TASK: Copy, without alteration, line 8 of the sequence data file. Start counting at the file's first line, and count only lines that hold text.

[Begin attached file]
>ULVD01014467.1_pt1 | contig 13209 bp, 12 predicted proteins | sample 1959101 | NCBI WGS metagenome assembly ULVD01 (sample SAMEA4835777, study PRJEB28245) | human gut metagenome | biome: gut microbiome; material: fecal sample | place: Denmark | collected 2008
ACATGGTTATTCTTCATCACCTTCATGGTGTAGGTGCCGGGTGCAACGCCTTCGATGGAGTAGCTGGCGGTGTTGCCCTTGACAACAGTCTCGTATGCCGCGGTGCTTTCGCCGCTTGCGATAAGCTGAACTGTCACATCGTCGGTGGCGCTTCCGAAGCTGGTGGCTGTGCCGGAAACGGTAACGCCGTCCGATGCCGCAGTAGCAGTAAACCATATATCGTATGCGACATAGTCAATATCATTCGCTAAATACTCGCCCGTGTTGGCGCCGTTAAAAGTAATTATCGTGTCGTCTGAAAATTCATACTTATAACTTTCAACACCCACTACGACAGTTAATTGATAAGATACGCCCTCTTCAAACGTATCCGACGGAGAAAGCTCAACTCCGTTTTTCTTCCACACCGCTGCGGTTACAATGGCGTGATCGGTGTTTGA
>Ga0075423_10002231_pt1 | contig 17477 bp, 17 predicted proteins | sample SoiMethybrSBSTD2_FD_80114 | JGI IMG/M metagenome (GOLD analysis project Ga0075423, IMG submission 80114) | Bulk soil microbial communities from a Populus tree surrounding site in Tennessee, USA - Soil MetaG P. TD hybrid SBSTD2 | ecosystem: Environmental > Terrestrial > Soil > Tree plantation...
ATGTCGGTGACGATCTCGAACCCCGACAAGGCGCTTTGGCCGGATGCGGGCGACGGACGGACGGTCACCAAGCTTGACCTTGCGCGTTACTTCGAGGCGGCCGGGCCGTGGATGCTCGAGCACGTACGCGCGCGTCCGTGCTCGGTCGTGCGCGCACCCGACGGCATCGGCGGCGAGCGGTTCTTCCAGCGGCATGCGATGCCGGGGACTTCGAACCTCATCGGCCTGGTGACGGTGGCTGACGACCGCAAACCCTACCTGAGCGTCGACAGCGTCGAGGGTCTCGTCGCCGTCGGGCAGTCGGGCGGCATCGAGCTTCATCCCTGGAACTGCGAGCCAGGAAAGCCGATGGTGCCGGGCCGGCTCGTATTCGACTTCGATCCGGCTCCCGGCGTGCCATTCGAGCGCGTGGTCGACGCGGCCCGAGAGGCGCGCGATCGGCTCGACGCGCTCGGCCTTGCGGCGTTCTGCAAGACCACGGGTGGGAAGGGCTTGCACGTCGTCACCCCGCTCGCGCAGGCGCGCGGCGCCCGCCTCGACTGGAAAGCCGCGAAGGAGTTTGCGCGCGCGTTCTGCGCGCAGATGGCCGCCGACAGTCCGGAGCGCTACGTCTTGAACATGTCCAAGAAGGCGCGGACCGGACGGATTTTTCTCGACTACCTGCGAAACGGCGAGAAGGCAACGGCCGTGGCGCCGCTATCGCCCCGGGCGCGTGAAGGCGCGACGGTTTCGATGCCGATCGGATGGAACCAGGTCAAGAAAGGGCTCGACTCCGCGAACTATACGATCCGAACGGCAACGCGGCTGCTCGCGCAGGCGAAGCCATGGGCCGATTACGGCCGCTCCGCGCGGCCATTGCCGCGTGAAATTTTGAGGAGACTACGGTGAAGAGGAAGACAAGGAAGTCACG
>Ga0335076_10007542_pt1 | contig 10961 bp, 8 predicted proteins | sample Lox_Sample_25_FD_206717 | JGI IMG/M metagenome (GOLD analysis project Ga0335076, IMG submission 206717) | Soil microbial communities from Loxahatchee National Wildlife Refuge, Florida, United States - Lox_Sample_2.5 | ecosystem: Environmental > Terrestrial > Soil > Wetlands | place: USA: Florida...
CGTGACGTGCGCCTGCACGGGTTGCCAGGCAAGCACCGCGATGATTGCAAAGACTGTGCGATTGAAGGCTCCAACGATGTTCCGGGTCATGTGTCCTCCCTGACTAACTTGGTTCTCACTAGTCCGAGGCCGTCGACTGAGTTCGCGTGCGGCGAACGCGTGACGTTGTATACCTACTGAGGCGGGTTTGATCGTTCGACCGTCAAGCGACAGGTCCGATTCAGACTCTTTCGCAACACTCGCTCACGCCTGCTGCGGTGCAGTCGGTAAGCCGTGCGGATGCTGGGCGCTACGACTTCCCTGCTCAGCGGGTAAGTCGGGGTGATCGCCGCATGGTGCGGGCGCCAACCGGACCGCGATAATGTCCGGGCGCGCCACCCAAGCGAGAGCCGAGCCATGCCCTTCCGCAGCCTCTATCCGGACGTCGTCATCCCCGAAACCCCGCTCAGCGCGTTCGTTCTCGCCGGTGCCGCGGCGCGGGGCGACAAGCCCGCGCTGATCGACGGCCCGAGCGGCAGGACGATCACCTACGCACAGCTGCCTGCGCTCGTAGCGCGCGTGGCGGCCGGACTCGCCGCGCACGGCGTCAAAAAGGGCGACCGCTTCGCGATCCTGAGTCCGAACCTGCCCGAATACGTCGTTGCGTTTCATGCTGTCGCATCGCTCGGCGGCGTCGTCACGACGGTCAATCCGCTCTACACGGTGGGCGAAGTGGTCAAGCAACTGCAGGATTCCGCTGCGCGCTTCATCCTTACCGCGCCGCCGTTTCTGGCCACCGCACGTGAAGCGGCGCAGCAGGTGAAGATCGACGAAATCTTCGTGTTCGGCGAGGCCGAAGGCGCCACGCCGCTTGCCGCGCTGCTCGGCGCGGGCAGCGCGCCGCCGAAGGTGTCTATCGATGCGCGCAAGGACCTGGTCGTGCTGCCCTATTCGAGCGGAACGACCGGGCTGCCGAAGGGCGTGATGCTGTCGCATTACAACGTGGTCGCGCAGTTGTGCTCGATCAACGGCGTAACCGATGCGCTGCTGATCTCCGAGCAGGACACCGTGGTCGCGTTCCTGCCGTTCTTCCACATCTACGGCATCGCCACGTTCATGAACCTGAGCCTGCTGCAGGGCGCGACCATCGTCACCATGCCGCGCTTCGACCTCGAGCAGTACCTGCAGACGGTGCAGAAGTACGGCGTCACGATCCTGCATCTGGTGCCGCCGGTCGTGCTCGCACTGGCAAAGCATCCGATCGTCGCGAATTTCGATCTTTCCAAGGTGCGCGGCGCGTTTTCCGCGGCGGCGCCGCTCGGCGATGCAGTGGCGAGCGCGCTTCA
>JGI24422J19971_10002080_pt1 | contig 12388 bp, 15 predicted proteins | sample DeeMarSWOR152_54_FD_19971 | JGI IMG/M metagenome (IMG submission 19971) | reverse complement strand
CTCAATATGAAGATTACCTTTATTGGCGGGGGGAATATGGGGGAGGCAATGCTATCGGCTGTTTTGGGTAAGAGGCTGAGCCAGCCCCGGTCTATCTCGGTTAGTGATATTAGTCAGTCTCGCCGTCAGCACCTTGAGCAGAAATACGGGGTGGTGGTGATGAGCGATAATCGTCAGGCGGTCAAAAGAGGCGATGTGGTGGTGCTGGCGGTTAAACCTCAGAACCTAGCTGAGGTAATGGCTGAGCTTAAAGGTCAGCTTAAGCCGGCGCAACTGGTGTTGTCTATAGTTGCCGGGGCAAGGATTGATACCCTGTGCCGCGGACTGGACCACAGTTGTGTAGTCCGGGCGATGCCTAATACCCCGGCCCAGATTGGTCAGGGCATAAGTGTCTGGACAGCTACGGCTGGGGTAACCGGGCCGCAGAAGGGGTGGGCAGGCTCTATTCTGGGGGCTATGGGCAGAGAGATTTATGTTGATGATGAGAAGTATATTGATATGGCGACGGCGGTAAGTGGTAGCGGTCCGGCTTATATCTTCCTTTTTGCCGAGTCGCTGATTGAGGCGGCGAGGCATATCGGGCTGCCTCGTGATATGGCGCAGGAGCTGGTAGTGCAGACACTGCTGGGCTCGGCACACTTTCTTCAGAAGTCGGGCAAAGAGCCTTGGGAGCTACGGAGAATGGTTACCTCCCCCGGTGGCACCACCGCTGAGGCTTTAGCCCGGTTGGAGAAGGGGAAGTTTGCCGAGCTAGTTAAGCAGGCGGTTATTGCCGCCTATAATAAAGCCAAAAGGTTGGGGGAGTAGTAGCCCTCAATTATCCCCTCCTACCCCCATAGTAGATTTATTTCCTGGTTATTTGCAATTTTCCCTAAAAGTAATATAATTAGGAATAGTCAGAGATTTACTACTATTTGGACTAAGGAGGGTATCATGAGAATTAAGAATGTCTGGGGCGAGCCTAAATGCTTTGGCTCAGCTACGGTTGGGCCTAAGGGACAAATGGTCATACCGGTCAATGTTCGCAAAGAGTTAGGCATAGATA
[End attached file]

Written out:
CTCAATATGAAGATTACCTTTATTGGCGGGGGGAATATGGGGGAGGCAATGCTATCGGCTGTTTTGGGTAAGAGGCTGAGCCAGCCCCGGTCTATCTCGGTTAGTGATATTAGTCAGTCTCGCCGTCAGCACCTTGAGCAGAAATACGGGGTGGTGGTGATGAGCGATAATCGTCAGGCGGTCAAAAGAGGCGATGTGGTGGTGCTGGCGGTTAAACCTCAGAACCTAGCTGAGGTAATGGCTGAGCTTAAAGGTCAGCTTAAGCCGGCGCAACTGGTGTTGTCTATAGTTGCCGGGGCAAGGATTGATACCCTGTGCCGCGGACTGGACCACAGTTGTGTAGTCCGGGCGATGCCTAATACCCCGGCCCAGATTGGTCAGGGCATAAGTGTCTGGACAGCTACGGCTGGGGTAACCGGGCCGCAGAAGGGGTGGGCAGGCTCTATTCTGGGGGCTATGGGCAGAGAGATTTATGTTGATGATGAGAAGTATATTGATATGGCGACGGCGGTAAGTGGTAGCGGTCCGGCTTATATCTTCCTTTTTGCCGAGTCGCTGATTGAGGCGGCGAGGCATATCGGGCTGCCTCGTGATATGGCGCAGGAGCTGGTAGTGCAGACACTGCTGGGCTCGGCACACTTTCTTCAGAAGTCGGGCAAAGAGCCTTGGGAGCTACGGAGAATGGTTACCTCCCCCGGTGGCACCACCGCTGAGGCTTTAGCCCGGTTGGAGAAGGGGAAGTTTGCCGAGCTAGTTAAGCAGGCGGTTATTGCCGCCTATAATAAAGCCAAAAGGTTGGGGGAGTAGTAGCCCTCAATTATCCCCTCCTACCCCCATAGTAGATTTATTTCCTGGTTATTTGCAATTTTCCCTAAAAGTAATATAATTAGGAATAGTCAGAGATTTACTACTATTTGGACTAAGGAGGGTATCATGAGAATTAAGAATGTCTGGGGCGAGCCTAAATGCTTTGGCTCAGCTACGGTTGGGCCTAAGGGACAAATGGTCATACCGGTCAATGTTCGCAAAGAGTTAGGCATAGATA